Microsoft has released Windows Phone 7 smart-phone operating system (OS) in a bid to provide a formidable challenge to other smartphone operating systems from companies such as Nokia, Google, Apple and Research in Motion. According to Microsoft, its new smart-phone OS has been rebuilt from bottom up and should appeal to users because it is more user-friendly. In addition, the operating system has been built around ‘hubs’ that aggregate content (such as music and photos) together, which are then synchronised with storage services on the Web and the user’s personal computer. One noticeable absentee however, is the absence of the menu button functionality which has been removed from the new system to make it easier for users to perform simple day-to-day tasks while operating a Windows Phone 7-based smart-phone.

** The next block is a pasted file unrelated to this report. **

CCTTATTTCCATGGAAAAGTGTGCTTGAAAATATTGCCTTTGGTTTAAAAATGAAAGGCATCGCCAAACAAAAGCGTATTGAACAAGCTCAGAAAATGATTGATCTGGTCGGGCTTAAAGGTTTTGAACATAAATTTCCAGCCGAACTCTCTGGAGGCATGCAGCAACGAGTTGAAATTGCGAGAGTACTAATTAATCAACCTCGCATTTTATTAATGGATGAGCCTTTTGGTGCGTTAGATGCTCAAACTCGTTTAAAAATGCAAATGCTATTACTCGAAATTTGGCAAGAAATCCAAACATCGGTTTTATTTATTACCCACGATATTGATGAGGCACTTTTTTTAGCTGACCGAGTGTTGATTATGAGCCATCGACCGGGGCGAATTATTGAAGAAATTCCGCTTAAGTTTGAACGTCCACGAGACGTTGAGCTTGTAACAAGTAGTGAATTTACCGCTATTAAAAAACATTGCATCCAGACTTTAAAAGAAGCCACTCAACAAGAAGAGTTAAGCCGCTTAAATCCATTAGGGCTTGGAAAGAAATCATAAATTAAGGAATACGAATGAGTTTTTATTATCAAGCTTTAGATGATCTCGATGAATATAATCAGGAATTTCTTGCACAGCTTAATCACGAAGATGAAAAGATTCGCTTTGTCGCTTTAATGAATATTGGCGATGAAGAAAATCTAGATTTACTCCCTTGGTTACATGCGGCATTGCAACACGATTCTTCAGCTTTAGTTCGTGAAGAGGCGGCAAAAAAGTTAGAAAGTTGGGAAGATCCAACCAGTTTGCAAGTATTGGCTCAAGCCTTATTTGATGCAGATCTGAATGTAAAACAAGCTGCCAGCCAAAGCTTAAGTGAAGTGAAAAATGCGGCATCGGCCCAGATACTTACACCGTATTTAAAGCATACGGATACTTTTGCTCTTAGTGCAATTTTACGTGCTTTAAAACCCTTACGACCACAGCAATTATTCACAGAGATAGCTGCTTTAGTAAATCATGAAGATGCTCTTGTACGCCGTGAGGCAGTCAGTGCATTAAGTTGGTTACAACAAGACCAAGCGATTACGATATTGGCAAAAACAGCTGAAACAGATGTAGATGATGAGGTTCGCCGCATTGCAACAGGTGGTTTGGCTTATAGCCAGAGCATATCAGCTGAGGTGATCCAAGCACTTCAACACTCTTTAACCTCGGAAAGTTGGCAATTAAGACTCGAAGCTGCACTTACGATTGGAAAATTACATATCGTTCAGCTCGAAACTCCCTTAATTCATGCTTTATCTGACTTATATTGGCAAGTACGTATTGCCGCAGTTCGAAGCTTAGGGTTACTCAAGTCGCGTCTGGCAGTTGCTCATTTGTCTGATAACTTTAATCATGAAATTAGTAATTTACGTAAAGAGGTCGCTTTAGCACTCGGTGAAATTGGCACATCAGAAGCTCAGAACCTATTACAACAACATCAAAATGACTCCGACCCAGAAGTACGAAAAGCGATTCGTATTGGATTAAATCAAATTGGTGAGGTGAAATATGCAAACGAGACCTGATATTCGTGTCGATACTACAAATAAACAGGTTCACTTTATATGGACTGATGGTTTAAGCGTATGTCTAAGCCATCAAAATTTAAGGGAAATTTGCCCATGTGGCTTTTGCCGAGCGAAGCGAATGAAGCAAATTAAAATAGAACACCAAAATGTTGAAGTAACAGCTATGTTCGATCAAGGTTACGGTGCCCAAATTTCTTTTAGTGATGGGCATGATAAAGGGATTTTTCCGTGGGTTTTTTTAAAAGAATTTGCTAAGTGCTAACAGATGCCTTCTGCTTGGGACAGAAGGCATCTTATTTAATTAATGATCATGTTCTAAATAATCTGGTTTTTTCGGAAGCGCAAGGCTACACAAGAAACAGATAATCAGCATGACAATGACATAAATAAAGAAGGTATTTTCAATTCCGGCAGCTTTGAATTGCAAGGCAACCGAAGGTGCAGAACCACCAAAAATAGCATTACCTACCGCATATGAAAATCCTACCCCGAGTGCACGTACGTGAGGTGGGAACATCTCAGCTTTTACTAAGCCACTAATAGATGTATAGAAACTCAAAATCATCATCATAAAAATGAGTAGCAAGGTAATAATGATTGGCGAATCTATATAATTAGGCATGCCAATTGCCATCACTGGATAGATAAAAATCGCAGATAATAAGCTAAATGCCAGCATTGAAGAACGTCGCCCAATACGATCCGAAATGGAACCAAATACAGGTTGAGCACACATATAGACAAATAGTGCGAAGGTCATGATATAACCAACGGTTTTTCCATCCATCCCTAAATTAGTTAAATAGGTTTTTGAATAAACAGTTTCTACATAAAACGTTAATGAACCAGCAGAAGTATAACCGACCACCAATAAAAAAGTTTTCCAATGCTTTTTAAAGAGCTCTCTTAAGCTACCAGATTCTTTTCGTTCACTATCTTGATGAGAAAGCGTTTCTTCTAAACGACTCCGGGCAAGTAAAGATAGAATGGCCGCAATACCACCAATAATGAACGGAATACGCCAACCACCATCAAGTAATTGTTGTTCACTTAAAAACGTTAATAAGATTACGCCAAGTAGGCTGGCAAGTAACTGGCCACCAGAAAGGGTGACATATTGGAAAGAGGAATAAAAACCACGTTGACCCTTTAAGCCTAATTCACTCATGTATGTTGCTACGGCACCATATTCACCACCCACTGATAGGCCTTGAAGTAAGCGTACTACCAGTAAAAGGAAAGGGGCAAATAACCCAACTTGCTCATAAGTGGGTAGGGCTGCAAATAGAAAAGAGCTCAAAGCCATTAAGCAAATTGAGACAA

Furthermore, Microsoft appears to have addressed some of the reasons given for its previous failure in the industry which include, the operating system’s limited functionality, poor user interface and lack of applications to customise handsets. Already, key applications such as Facebook, Twitter, eBay and railway timetables have been fast-tracked to be ready for lauch with more applications in the pipeline. Consumers can expect nearly half of all apps on sale to be in relation to gaming although this may change as regular software updates such as the cut and paste functionality become available from early 2011.
The new Windows Phone 7 OS, is due to be launched on 21 October 2010 in the UK and early November 2010 in America. It will be available on nine phones, and with 60 operators in 30 countries.
Can Microsoft gain more ground in a smartphone market that is still dominated by Nokia’s Symbian operating system?
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